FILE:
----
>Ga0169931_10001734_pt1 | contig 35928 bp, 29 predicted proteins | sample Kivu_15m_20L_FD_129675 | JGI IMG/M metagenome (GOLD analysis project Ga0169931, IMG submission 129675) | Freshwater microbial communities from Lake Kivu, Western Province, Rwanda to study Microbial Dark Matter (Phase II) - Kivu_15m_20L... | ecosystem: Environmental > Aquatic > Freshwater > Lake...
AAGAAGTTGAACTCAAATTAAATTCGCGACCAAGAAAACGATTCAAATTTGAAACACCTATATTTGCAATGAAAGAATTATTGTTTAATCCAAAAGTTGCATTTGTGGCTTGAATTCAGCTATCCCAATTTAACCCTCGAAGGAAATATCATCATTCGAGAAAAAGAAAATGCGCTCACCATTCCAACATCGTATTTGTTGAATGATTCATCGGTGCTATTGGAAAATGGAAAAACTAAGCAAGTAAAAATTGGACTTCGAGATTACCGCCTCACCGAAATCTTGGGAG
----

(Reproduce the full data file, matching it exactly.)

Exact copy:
>Ga0169931_10001734_pt1 | contig 35928 bp, 29 predicted proteins | sample Kivu_15m_20L_FD_129675 | JGI IMG/M metagenome (GOLD analysis project Ga0169931, IMG submission 129675) | Freshwater microbial communities from Lake Kivu, Western Province, Rwanda to study Microbial Dark Matter (Phase II) - Kivu_15m_20L... | ecosystem: Environmental > Aquatic > Freshwater > Lake...
AAGAAGTTGAACTCAAATTAAATTCGCGACCAAGAAAACGATTCAAATTTGAAACACCTATATTTGCAATGAAAGAATTATTGTTTAATCCAAAAGTTGCATTTGTGGCTTGAATTCAGCTATCCCAATTTAACCCTCGAAGGAAATATCATCATTCGAGAAAAAGAAAATGCGCTCACCATTCCAACATCGTATTTGTTGAATGATTCATCGGTGCTATTGGAAAATGGAAAAACTAAGCAAGTAAAAATTGGACTTCGAGATTACCGCCTCACCGAAATCTTGGGAG